Sunday, 9 September 2012

The Life and Wisdom of St Benedict/16 - To visit the sick

St Benedict resurrects a monk crushed by a wall
Spinelli Aretino
Photo: Sailko
Today's 'tool of good work' from Chapter 4 of the Rule of St Benedict is another of the corporal works of mercy, to visit the sick.

The injunction is of course Scriptural, put most explictly in Sirach 7:39 ('Do not be slow to visit the sick') and St Matthew 25: 36.

Sickness is a time when we tend to be at our worst, and so provides an opportunity for both the sick person and the visitor to grow in grace!

Service of the sick

In Chapter 36 of his Rule, provides instruction on the care of the sick in the monastery, which should serve as a model for Christians more generally, as we 'bear one another's burdens':

"Before all things and above all things care must be taken of the sick, so that they may be served in very deed as Christ himself; for he said: I was sick and ye visited me and, what ye did to one of  these least ones, ye did unto me...they should be patiently borne with, because from such as these is gained a more abundant reward. There­fore let the abbot take the greatest care that they suffer no neglect."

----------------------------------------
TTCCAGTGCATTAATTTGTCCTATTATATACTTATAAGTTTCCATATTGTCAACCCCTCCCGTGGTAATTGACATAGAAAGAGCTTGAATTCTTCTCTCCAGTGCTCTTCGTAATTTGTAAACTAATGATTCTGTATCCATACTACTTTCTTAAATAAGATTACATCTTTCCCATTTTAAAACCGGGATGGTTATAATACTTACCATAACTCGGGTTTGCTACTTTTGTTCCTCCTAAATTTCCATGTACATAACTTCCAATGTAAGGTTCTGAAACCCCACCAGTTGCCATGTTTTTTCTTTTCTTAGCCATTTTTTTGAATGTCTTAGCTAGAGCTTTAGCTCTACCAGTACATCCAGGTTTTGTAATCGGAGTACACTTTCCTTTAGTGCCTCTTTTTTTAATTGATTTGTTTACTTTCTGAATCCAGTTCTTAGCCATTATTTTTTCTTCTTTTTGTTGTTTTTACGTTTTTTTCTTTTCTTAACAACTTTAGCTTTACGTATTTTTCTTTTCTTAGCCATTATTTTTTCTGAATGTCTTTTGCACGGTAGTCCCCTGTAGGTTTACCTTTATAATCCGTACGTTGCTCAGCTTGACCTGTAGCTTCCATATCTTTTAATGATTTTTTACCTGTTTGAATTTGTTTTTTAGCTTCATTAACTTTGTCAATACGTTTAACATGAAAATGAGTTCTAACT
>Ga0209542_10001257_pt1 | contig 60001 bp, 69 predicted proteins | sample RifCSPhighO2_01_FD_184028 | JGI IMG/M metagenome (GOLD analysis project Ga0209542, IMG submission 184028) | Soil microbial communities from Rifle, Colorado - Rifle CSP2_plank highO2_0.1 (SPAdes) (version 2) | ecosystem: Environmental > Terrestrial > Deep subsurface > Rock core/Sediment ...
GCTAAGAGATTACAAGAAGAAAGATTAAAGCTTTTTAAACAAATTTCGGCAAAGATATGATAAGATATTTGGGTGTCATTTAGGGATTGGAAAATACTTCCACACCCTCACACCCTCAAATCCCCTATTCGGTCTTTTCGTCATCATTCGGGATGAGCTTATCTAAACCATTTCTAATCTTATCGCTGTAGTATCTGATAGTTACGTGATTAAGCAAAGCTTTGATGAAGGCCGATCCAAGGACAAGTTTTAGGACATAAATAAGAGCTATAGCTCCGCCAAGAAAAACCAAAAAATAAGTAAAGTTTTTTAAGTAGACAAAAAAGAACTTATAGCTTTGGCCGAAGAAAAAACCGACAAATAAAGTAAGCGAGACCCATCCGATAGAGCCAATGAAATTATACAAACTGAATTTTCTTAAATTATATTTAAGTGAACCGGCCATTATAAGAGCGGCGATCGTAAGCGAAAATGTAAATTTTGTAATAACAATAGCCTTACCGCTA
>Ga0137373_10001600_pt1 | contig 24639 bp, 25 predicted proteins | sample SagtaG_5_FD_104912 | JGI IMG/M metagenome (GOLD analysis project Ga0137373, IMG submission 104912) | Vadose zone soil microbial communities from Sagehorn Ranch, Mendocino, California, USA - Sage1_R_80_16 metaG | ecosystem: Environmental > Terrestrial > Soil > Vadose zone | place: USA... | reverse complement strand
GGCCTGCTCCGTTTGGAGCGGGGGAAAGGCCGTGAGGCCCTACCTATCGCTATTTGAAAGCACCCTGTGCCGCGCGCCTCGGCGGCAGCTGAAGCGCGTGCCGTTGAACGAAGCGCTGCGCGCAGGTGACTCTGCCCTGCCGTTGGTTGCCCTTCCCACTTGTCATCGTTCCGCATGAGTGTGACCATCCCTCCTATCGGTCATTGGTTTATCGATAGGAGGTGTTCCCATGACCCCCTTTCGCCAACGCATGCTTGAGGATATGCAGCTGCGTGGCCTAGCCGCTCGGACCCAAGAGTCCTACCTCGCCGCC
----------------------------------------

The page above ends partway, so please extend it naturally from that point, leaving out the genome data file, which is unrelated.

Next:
The saint instructs that someone be put in charge of them who is 'God-fearing, diligent, and careful' and to make sure that they do not neglect their task.  And the sick are to be given food and other care such as baths without regard to the normal restrictions of the Rule. 

An opportunity for spiritual healing?

St Benedict also points to illness as an opportunity for the sick:

"...let the sick on their part consider that they are being served for the honour of God, and not provoke their brethren who are serving them by their unreasonable de­mands."

More fundamentally, illness is a call to repentance that reminds us to fear everlasting death. Today's Gospel in the Extraordinary Form, on the resurrection of the son of the widow of Naim, is a call for us to serve as Christ to the sick, helping resurrect, if necessary their souls from the death of sin. St Augustine's commentary on the Gospel, read at Matins, notes that:

"The widowed mother rejoiced over her son who had been brought to life again; holy Mother the Church rejoices over those men who, as happens daily, are quickened in the spirit...Only three men do we find who were raised from the dead visibly by the Lord, but we find thousands raised invisibly."

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